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Beirut Solar Project Aims to Slow Power Cuts

A river-spanning solar farm in the heart of Beirut is stoking hopes that renewable energy can play a key role in solving Lebanon’s power problem. Built on time and under budget at just more than $3 million, the Beirut River Solar Snake Project is claimed by its creators to be the only one of its kind.

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Beirut suffers from daily power cuts, but the situation is often worse away from Lebanon's cities. (VOA / J. Owens)
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Beirut suffers from daily power cuts, but the situation is often worse away from Lebanon's cities. (VOA / J. Owens)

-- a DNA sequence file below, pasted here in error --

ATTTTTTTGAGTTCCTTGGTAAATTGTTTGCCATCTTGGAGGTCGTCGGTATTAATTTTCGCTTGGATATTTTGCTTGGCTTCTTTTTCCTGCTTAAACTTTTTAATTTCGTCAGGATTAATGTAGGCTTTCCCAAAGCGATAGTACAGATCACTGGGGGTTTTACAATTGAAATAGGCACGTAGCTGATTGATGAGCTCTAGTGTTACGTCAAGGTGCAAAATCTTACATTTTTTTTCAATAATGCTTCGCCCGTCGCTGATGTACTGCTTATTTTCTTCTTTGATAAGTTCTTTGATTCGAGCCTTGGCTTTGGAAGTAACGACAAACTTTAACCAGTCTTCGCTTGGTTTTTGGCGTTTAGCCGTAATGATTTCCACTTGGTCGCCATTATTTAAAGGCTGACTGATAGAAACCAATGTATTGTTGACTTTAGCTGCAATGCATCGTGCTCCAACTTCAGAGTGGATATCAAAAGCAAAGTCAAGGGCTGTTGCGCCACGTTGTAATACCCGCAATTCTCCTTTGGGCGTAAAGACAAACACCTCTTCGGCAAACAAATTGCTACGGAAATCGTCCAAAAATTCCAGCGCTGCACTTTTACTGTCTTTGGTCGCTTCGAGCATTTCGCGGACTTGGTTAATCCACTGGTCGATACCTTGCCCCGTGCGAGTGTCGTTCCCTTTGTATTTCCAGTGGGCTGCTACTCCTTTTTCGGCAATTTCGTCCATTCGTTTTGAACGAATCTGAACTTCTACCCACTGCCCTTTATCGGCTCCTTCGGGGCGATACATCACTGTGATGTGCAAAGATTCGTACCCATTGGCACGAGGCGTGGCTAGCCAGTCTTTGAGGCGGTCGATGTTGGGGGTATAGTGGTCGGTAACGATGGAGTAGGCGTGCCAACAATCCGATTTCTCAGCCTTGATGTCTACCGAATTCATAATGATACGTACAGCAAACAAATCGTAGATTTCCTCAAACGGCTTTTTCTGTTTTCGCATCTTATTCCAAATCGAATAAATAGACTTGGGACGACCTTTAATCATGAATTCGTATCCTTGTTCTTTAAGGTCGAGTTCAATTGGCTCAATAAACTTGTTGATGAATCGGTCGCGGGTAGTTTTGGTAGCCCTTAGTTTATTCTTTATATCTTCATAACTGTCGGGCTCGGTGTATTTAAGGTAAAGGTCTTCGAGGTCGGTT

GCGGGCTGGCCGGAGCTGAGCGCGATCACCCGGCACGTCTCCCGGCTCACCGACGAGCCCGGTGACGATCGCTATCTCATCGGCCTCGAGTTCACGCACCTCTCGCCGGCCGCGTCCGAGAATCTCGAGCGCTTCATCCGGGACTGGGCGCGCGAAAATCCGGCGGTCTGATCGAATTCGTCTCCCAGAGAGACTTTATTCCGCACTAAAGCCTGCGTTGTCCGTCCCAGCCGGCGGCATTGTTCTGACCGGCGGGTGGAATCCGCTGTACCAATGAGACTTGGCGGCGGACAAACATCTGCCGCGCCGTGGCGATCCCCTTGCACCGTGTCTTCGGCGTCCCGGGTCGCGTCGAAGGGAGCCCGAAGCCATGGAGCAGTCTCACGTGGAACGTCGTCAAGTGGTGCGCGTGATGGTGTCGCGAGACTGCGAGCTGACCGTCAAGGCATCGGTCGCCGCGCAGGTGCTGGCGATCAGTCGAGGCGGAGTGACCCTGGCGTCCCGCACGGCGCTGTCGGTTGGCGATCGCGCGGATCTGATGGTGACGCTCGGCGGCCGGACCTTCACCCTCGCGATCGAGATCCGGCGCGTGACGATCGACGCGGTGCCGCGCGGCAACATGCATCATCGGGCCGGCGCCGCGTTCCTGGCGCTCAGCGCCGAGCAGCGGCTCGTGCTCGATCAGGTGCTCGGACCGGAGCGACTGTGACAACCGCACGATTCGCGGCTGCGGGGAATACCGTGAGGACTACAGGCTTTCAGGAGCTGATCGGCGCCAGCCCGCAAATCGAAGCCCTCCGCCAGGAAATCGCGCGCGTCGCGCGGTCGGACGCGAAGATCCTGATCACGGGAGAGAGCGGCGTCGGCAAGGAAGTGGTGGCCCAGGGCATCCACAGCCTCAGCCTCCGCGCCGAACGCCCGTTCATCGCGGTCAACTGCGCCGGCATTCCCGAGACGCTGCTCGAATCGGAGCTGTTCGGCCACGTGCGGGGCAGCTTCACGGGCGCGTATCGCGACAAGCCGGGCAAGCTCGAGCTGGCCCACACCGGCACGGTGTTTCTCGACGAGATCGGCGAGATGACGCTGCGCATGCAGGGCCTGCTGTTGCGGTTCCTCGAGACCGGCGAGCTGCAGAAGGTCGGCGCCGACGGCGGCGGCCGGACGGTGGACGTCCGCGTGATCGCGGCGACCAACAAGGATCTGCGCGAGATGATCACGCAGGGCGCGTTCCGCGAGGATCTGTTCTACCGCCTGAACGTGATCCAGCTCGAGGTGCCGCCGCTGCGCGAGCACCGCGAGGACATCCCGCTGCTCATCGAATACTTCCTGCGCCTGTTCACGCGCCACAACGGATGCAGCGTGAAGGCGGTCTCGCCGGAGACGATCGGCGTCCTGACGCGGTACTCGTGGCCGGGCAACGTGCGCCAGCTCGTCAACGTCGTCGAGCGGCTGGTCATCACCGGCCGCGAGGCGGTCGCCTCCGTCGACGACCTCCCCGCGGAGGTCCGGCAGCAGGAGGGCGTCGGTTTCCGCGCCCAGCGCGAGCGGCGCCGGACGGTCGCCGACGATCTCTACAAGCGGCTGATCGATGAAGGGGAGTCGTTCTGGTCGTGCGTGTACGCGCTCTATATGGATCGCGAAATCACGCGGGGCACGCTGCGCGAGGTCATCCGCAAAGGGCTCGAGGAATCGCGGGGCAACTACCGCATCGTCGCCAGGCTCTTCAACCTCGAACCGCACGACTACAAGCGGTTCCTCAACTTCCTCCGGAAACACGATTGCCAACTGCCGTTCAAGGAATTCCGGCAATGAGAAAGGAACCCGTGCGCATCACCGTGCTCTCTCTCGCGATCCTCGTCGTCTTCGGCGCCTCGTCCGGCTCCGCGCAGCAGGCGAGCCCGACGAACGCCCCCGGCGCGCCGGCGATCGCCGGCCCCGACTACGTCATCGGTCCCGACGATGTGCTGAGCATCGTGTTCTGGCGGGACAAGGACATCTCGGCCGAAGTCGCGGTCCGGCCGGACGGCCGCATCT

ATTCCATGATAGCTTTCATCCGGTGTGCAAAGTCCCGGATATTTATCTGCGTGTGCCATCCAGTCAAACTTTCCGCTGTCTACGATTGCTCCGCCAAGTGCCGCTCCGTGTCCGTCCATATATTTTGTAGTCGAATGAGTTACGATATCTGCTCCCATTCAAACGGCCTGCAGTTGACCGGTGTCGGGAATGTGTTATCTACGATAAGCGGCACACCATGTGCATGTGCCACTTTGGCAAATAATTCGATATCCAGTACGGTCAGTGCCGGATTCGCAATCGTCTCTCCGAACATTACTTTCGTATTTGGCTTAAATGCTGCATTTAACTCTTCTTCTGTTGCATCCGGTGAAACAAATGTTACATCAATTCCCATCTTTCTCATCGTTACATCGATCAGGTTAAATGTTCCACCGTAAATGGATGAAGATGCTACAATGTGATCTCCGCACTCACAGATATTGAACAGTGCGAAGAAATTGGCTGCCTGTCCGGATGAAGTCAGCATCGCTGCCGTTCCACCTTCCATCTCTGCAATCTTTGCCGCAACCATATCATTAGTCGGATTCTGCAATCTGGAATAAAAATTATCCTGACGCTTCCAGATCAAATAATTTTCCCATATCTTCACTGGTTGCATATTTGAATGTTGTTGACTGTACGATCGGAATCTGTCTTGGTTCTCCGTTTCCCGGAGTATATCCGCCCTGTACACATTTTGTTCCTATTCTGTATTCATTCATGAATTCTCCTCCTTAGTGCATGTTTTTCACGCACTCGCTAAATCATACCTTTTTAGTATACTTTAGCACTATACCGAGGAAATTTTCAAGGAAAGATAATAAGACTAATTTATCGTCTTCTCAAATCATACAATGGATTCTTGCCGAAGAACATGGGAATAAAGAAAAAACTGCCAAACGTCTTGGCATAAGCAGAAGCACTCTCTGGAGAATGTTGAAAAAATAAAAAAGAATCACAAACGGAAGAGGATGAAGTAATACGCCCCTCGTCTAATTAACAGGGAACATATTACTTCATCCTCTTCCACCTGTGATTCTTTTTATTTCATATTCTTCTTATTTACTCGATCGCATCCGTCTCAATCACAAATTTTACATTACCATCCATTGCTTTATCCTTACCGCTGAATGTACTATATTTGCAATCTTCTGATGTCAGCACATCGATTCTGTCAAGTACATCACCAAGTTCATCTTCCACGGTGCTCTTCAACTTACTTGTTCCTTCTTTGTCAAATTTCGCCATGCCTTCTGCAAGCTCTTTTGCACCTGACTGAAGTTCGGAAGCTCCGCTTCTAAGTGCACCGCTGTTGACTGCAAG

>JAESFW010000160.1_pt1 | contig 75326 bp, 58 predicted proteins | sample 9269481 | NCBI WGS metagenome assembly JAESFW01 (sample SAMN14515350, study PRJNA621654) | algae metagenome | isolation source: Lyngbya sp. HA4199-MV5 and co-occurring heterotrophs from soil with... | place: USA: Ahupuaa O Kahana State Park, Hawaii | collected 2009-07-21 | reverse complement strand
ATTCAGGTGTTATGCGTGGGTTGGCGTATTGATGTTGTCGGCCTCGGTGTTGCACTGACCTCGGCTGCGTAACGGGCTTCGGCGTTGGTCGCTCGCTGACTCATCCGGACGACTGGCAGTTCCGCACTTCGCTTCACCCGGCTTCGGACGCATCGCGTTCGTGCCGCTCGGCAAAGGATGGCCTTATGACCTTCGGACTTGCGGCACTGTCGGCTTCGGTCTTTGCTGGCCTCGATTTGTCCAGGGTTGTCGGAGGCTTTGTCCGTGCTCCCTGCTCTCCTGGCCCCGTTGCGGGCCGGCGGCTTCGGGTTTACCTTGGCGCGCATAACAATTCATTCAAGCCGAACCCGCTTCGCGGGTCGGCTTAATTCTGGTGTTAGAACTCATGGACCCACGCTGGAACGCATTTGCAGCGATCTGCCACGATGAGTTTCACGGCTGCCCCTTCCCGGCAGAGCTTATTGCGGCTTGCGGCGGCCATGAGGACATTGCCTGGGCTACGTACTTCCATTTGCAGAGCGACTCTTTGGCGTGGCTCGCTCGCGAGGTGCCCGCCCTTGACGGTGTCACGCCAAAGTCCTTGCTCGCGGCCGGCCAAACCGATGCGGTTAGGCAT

Parts of Lebanon can receive as little as three or four hours of grid electricity a day. (VOA / J. Owens)
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Parts of Lebanon can receive as little as three or four hours of grid electricity a day. (VOA / J. Owens)

The Beirut River Solar Snake Project spans a river in the Burj Hammoud neighborhood - its makers claim it is the only one of its kind in the world. (VOA / J. Owens)
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The Beirut River Solar Snake Project spans a river in the Burj Hammoud neighborhood - its makers claim it is the only one of its kind in the world. (VOA / J. Owens)

Bourj Hammoud, which is set to benefit from the Solar Snake. (VOA /J. Owens)
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Bourj Hammoud, which is set to benefit from the Solar Snake. (VOA /J. Owens)

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